We were fully immersed in the experience from the moment we set foot in Nepal. Often mesmerizing, sometimes trying, there were days of walking Kathmandu’s dusty, crowded streets, trying not to get hit by a car before we could get our paperwork sorted. Then there was starting out on the Annapurna Circuit when we realized the trek was going to be much harder than we had imagined. There was getting feverishly ill in Marpha where I was bedridden for the day, subsequently leading to taking the bus for a portion of the trek even though we had sworn not to, speeding through harrowing mountain roads with thousand foot dropoffs.
Nepal wasn’t memorable because it was fun or easy, or beautiful from start to finish. Actually, it was none of those things. Nepal was memorable because it set my senses on fire for a month straight.
I’ve tried to apply the lessons I learned in Nepal to photography.
1. Look for interesting, not (necessarily) pretty
It’s possible that too many of us are out there trying to create beautiful photos, when we should really be creating memorable ones. Rather than trying to make a pretty but otherwise boring picture, instead I wonder what can help my pictures stick with viewers for a little bit longer.
2. Take good pictures in the first place.
Editing makes good pictures better. Don’t waste your time editing bad photos; just move on.
When you start with something decent, you’ll end up with something better.
3. Keep it simple
There’s a fine line between saying what you need to say, and saying too much. Edit only as much as you need to, and then no more.
4. Crop smart
The fastest and most powerful way to edit an image is to crop it. There’s no magic formula for the perfect crop. The rule of thirds can help, but it’s definitely not a hard and fast rule. Strictly following it can actually limit your photography, sort of like telling Jackson Pollock to stay between the lines.
Instead, I go by the look at it test:
Look at it. If you like it, keep it.
5. Noise is okay
There is a present day mentality that all noise must be avoided. Photography wasn’t always like that – look at some old shots done on film and you’ll see that for many purposes, noise wasn’t avoided at all. In many cases it was actually embraced.
We’ve moved toward no-noise images for two reasons: lower noise helps sell digital cameras, and it’s better to start with a clean image. That doesn’t mean you have to finish with a clean image, and if noise helps add to the mood you’re looking for then do it!
You might experiment with turning the noise reduction features off in your camera. Some digital cameras actually have quite beautiful noise characteristics. Of course, you can also just add noise in your editing software.
6. Dodge and Burn like photography’s greats
Photography’s all time greats (Ansel Adams, Edward Weston, etc.) burned and dodged like crazy. Burning and dodging is oldschool; that doesn’t mean it’s outdated.
It’s as simple as brightening the important parts of your picture and darkening the less important parts. More than any other photo editing tool, dodging and burning immediately adds clarity and focus to your pictures.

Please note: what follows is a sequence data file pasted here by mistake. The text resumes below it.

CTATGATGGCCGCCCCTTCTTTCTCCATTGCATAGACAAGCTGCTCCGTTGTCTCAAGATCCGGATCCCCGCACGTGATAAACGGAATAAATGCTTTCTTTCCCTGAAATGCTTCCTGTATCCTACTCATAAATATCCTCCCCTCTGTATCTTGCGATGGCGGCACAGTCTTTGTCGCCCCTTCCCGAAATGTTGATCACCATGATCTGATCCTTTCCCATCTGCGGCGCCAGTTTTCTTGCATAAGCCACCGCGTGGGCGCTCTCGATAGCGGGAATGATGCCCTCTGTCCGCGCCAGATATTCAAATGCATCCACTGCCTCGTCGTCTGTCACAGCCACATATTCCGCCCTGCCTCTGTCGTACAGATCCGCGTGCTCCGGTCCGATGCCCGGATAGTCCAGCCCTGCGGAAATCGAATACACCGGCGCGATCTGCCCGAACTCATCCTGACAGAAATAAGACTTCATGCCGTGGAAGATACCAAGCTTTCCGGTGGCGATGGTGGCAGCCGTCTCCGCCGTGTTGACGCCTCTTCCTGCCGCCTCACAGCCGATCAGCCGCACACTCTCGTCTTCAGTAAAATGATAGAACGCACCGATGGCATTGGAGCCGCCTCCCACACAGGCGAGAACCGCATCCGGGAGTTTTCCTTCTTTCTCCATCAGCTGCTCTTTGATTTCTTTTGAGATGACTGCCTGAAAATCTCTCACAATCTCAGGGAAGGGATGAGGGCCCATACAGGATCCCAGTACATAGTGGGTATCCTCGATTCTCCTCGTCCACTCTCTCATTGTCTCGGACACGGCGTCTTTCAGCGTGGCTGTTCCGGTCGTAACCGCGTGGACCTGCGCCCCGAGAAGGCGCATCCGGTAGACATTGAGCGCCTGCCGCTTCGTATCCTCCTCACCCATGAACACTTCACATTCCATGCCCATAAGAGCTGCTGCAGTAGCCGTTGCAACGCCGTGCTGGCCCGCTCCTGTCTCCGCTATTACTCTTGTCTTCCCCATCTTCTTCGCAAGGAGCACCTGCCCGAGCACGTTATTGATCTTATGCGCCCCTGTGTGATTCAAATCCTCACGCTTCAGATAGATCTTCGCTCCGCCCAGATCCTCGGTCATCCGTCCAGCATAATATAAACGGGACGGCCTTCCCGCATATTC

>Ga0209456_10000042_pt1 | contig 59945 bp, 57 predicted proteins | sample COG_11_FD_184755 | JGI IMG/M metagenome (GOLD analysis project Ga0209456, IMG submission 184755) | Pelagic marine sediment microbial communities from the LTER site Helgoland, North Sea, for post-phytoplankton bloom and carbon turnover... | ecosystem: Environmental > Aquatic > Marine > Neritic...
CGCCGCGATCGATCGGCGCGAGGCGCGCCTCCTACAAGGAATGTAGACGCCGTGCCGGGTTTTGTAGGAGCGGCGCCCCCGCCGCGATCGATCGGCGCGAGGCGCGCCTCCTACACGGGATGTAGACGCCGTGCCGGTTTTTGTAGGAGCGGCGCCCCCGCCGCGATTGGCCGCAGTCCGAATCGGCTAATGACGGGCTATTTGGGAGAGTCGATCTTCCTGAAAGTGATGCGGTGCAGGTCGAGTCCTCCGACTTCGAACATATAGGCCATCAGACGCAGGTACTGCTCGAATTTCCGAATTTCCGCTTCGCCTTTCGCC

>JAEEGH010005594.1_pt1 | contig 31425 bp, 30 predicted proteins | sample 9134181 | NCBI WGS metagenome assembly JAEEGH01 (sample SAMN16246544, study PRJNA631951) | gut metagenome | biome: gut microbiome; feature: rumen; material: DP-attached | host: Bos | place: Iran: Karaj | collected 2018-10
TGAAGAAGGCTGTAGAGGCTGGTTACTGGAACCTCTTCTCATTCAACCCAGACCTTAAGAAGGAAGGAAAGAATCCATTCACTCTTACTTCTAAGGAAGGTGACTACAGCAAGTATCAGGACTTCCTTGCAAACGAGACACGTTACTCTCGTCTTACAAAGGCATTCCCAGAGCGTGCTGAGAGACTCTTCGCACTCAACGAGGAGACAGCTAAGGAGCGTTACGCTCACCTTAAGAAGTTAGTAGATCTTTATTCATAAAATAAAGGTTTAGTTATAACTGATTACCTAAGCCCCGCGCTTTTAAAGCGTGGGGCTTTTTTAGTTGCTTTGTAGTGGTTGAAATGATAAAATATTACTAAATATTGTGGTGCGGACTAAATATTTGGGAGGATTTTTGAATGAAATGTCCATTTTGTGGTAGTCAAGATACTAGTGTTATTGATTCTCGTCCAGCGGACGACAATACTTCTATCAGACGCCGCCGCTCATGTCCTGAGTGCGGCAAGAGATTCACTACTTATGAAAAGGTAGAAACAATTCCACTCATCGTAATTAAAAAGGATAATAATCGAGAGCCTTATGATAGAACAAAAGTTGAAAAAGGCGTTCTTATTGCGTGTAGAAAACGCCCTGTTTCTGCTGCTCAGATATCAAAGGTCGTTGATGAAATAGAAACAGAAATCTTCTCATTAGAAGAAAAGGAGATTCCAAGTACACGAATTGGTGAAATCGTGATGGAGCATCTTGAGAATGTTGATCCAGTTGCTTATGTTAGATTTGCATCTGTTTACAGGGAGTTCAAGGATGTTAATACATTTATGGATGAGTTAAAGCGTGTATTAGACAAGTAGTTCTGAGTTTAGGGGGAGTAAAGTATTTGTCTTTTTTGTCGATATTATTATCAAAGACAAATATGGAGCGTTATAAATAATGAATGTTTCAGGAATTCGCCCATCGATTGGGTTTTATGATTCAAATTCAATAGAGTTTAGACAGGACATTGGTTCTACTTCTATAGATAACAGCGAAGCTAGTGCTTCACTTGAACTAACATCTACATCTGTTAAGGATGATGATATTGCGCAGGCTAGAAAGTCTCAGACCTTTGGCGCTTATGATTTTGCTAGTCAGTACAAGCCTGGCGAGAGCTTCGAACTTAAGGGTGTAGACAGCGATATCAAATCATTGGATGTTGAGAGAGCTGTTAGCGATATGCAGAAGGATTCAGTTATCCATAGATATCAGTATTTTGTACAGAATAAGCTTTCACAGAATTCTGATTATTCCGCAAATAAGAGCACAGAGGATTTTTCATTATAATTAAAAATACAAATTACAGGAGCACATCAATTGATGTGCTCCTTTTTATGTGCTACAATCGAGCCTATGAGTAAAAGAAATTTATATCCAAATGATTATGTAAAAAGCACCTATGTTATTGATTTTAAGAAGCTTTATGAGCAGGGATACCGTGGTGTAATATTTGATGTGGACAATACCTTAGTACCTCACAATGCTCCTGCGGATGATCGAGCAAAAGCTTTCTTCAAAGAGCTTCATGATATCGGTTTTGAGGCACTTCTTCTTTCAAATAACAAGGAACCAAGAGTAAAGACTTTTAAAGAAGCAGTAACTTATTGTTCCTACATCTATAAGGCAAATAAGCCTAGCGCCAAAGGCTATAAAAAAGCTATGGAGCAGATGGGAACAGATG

7. Seeing in COLOR
Whenever I see something I like in an original shot, I push it as far as I can just to see what will happen. I do this with everything – brightness, contrast, HDR, everything. Pushing the sliders all the way to the max inevitably leads to digital ugliness, so I’ll slowly back off until I like what I see.
This method works particularly well when working with color. I’ll jack the saturation slider all the way up, then I’ll back off until the image appears believable (or nearly so).
8. Try black and white
While you’re playing around with color sliders, don’t forget to see what your picture looks like when you turn them off. Black and white adds drama and depth to images in a way that color just can’t match. You can push the contrast far higher in a black and white image, creating a dark, powerful picture.
9. Use HDR when you need it
Sometimes HDR is the only way to take a picture. This happens when the brights are too bright and the darks too dark within the same scene. While I personally am put off by the cartoonish look of many HDR images, careful editing can keep things looking real.
Remember tip 3, “keep it simple.” Overuse of HDR quickly results in a muddy, boring visual mess.
Panoramas are a lot of work, both while you’re shooting and when you’re editing. While the results can be spectacular, it’s slow and inefficient and so I shoot panoramas only when I can’t zoom out any more.
It’s always a challenge to balance a natural look while trying to fit an unnatural width into a single picture, but there are a few photo editing programs that can help. Try PTGui or the free program Hugin.
11. Screw convention
Popular styles repeat themselves through the years. What’s popular today won’t be popular tomorrow, so don’t bother with it. Edit in your own style regardless of what’s getting hits online today. All of my favorite photographers have their own style that doesn’t always conform to what’s popular at this exact moment.
Finding your own photographic style helps you stand out as different and unique, and what could possibly be more interesting? Just remember to keep experimenting along the way.